When it comes to attitudes about sex in America, I often find myself somewhere between cynical and hopeless. I read statistics about 95 percent of adults losing their virginity before marriage. I look at the magazine rack in the grocery store and the headlines that encourage promiscuity and multiple sexual partners. And I tend to conclude that Christians who believe God intended sex to be a joyful, mutually edifying expression of commitment and love, a mirror of God's love for his church, a gift that binds a wife to her husband and a husband to his wife—I tend to conclude that such Christians (myself included) have lost not only the battle but also the war. As cynical or hopeless as I might become, two recent articles have inspired me to try to articulate a view of sex that counters the mainstream assumptions and calls individuals to a different way.

Both articles appeared in The Atlantic, a publication that routinely engages topics such as marriage, divorce, sex, and pornography in a thoughtful and even-handed way. For instance, there was the essay in which Ross Douthat argued that viewing pornography could be considered adultery, and the blogpost about Hephzibah Anderson, who decided to abstain from sex for a year. So when the January/February issue arrived, with two articles about sex and porn in the United States, I was looking forward to reading them.

The first, "The Hazards of Duke," by Caitlin Flanagan, analyzes a PowerPoint presentation created by Karen Owen, a recent Duke graduate. This slide show details Owen's sexual escapades with 13 campus athletes. Flanagan concludes that despite Owen's bravado, crudity, and "desire to recount her sexual experiences in a hyper-masculine way," she is really just a girl wanting affection from boys. Flanagan laments the culture of random hookups on college campuses: "We've made a culture for our college women in which they have been liberated from the curfews and parietals that were once the bane of co-eds, but one in which they have also shaken off the general suspicion of male sexuality … Maybe they're all the better for it. Or maybe an awful lot of these young women at our very best colleges are being traumatized by what takes place during so much of this mindless, drunken partying … " Flanagan has no answer for the problem Karen Owen represents. But at least she understands that there's a problem.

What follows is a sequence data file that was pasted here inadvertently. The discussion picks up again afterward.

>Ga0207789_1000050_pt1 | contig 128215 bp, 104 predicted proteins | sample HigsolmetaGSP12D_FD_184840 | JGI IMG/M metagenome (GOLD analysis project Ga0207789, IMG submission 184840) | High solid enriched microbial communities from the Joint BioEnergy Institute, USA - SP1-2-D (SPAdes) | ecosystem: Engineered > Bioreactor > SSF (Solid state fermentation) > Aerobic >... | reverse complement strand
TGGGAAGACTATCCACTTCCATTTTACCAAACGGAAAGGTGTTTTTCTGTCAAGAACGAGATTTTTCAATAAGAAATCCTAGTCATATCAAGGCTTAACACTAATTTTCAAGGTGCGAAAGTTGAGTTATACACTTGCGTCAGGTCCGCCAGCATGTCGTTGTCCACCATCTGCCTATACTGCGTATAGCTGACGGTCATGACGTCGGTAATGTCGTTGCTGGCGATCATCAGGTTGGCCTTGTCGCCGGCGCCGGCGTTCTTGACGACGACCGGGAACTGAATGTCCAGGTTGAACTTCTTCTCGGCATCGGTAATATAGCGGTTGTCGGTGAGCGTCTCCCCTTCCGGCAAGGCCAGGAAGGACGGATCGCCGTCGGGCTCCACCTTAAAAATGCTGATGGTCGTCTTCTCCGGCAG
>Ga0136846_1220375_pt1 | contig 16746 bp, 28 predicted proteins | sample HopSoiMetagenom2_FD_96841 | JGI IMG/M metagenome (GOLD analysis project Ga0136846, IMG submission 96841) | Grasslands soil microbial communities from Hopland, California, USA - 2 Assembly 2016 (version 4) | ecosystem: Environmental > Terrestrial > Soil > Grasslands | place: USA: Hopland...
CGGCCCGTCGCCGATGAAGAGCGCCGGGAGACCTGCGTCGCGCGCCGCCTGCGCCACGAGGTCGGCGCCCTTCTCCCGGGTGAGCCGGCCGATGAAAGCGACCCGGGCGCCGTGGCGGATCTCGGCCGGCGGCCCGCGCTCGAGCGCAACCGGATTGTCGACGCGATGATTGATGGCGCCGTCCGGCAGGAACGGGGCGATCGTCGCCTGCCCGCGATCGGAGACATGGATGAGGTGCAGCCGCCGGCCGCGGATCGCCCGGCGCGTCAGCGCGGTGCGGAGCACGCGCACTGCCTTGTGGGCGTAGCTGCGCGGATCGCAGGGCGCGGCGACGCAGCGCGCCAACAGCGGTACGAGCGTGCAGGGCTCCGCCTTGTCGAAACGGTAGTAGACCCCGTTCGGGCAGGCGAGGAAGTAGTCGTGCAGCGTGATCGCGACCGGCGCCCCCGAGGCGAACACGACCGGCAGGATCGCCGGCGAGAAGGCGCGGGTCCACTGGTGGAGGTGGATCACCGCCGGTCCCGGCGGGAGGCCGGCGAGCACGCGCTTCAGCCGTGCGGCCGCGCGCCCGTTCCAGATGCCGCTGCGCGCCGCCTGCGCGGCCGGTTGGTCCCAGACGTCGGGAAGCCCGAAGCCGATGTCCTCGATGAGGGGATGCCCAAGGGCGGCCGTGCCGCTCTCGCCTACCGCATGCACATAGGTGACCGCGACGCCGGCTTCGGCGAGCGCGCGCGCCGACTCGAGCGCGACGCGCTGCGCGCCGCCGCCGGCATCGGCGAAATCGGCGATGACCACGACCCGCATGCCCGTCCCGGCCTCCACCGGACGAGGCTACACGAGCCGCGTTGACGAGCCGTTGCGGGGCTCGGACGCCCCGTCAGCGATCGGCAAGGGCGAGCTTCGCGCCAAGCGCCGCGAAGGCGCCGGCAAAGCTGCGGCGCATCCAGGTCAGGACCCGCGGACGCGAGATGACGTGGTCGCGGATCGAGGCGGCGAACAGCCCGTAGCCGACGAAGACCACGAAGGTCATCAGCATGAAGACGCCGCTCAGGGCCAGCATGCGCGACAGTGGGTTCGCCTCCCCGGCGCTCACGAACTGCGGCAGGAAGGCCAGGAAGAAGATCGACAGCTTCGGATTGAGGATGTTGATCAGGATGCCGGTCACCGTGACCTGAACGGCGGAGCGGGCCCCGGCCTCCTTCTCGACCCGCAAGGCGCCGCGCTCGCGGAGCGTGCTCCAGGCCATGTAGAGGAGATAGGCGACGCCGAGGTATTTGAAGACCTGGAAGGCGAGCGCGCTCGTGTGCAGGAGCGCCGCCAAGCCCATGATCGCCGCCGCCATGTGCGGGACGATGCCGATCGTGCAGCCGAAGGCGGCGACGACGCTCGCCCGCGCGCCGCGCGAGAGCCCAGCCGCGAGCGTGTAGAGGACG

The next article, "Hard Core" by Natasha Vargas-Cooper, explores the world of Internet porn and what it tells us about our humanity. I have chosen not to link to it because I cannot recommend reading it due to its depraved view of men, women, and sex.

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Despite its content, the article deserves comment. In fact, it deserves rebuttal. Its subheading reads, "The new world of porn is revealing eternal truths about men and women." According to Vargas-Cooper, the sexual acts portrayed on many porn websites merely reflect natural human, or rather, natural male, desire: "porn doesn't plant [ideas] in men's minds; instead, porn puts the power of a mass medium behind ancient male desires."